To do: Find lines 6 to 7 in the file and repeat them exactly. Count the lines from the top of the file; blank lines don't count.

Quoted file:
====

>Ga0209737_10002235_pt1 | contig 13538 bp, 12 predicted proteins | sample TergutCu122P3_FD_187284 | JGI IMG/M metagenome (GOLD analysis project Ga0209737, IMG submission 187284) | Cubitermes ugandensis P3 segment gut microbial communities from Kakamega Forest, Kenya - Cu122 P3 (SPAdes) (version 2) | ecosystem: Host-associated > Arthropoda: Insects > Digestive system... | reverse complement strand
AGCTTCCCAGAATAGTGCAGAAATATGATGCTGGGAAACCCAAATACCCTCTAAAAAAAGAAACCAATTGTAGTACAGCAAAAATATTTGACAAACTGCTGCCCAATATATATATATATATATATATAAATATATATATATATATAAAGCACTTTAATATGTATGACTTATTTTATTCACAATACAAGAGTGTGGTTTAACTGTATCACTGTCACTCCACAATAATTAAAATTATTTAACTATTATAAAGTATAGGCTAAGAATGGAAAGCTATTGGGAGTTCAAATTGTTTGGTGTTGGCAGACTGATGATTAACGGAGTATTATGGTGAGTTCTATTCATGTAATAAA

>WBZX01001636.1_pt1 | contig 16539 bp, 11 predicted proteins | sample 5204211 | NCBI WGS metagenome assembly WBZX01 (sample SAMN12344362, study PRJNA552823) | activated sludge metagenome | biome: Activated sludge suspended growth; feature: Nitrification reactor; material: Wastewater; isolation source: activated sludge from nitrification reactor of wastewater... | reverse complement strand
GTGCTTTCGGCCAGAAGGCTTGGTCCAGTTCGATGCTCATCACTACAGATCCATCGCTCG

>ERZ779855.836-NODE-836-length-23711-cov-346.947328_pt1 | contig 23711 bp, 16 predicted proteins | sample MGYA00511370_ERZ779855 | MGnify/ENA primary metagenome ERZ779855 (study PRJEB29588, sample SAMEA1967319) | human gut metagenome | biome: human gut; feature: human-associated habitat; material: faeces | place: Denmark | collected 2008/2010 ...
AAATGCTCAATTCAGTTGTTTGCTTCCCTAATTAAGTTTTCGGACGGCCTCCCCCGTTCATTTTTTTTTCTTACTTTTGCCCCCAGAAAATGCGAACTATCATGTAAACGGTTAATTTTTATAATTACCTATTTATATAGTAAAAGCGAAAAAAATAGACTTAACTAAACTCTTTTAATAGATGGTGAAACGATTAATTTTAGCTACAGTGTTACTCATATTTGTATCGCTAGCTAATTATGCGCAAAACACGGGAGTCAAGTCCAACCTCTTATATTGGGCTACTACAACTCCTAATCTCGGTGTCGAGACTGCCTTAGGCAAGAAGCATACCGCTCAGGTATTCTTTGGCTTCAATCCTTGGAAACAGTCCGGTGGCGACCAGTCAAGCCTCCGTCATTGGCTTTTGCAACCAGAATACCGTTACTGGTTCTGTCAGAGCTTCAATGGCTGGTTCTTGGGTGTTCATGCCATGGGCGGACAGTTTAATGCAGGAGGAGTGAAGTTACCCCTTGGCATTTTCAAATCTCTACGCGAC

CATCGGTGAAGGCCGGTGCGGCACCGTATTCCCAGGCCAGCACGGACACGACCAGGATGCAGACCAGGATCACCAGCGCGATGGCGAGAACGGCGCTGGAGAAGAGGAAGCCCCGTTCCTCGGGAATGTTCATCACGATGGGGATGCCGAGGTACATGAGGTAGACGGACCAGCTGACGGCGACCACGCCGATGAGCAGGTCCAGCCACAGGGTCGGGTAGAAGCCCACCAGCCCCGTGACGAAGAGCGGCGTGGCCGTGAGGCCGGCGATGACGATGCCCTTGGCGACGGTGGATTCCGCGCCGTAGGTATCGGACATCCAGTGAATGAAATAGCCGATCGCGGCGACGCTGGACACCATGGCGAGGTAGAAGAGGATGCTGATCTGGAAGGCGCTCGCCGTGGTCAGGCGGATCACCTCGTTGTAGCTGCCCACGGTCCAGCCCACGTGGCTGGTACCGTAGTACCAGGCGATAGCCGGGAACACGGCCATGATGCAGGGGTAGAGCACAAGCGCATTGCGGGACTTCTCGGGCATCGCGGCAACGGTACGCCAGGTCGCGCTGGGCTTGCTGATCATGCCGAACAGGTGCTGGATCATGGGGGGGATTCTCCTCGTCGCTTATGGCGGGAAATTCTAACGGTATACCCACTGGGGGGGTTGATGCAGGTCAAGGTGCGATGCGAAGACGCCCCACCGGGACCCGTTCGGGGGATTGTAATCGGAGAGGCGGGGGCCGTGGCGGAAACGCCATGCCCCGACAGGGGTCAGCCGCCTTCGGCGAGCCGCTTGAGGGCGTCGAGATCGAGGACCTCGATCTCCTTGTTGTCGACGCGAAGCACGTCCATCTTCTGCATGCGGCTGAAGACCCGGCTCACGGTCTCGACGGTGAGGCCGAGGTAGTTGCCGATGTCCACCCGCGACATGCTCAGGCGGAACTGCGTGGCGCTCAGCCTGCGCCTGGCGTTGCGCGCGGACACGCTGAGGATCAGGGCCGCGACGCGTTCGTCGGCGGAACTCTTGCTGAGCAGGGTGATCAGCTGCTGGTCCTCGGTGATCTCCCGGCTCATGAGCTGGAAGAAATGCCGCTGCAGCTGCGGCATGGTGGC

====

AAATGCTCAATTCAGTTGTTTGCTTCCCTAATTAAGTTTTCGGACGGCCTCCCCCGTTCATTTTTTTTTCTTACTTTTGCCCCCAGAAAATGCGAACTATCATGTAAACGGTTAATTTTTATAATTACCTATTTATATAGTAAAAGCGAAAAAAATAGACTTAACTAAACTCTTTTAATAGATGGTGAAACGATTAATTTTAGCTACAGTGTTACTCATATTTGTATCGCTAGCTAATTATGCGCAAAACACGGGAGTCAAGTCCAACCTCTTATATTGGGCTACTACAACTCCTAATCTCGGTGTCGAGACTGCCTTAGGCAAGAAGCATACCGCTCAGGTATTCTTTGGCTTCAATCCTTGGAAACAGTCCGGTGGCGACCAGTCAAGCCTCCGTCATTGGCTTTTGCAACCAGAATACCGTTACTGGTTCTGTCAGAGCTTCAATGGCTGGTTCTTGGGTGTTCATGCCATGGGCGGACAGTTTAATGCAGGAGGAGTGAAGTTACCCCTTGGCATTTTCAAATCTCTACGCGAC

CATCGGTGAAGGCCGGTGCGGCACCGTATTCCCAGGCCAGCACGGACACGACCAGGATGCAGACCAGGATCACCAGCGCGATGGCGAGAACGGCGCTGGAGAAGAGGAAGCCCCGTTCCTCGGGAATGTTCATCACGATGGGGATGCCGAGGTACATGAGGTAGACGGACCAGCTGACGGCGACCACGCCGATGAGCAGGTCCAGCCACAGGGTCGGGTAGAAGCCCACCAGCCCCGTGACGAAGAGCGGCGTGGCCGTGAGGCCGGCGATGACGATGCCCTTGGCGACGGTGGATTCCGCGCCGTAGGTATCGGACATCCAGTGAATGAAATAGCCGATCGCGGCGACGCTGGACACCATGGCGAGGTAGAAGAGGATGCTGATCTGGAAGGCGCTCGCCGTGGTCAGGCGGATCACCTCGTTGTAGCTGCCCACGGTCCAGCCCACGTGGCTGGTACCGTAGTACCAGGCGATAGCCGGGAACACGGCCATGATGCAGGGGTAGAGCACAAGCGCATTGCGGGACTTCTCGGGCATCGCGGCAACGGTACGCCAGGTCGCGCTGGGCTTGCTGATCATGCCGAACAGGTGCTGGATCATGGGGGGGATTCTCCTCGTCGCTTATGGCGGGAAATTCTAACGGTATACCCACTGGGGGGGTTGATGCAGGTCAAGGTGCGATGCGAAGACGCCCCACCGGGACCCGTTCGGGGGATTGTAATCGGAGAGGCGGGGGCCGTGGCGGAAACGCCATGCCCCGACAGGGGTCAGCCGCCTTCGGCGAGCCGCTTGAGGGCGTCGAGATCGAGGACCTCGATCTCCTTGTTGTCGACGCGAAGCACGTCCATCTTCTGCATGCGGCTGAAGACCCGGCTCACGGTCTCGACGGTGAGGCCGAGGTAGTTGCCGATGTCCACCCGCGACATGCTCAGGCGGAACTGCGTGGCGCTCAGCCTGCGCCTGGCGTTGCGCGCGGACACGCTGAGGATCAGGGCCGCGACGCGTTCGTCGGCGGAACTCTTGCTGAGCAGGGTGATCAGCTGCTGGTCCTCGGTGATCTCCCGGCTCATGAGCTGGAAGAAATGCCGCTGCAGCTGCGGCATGGTGGC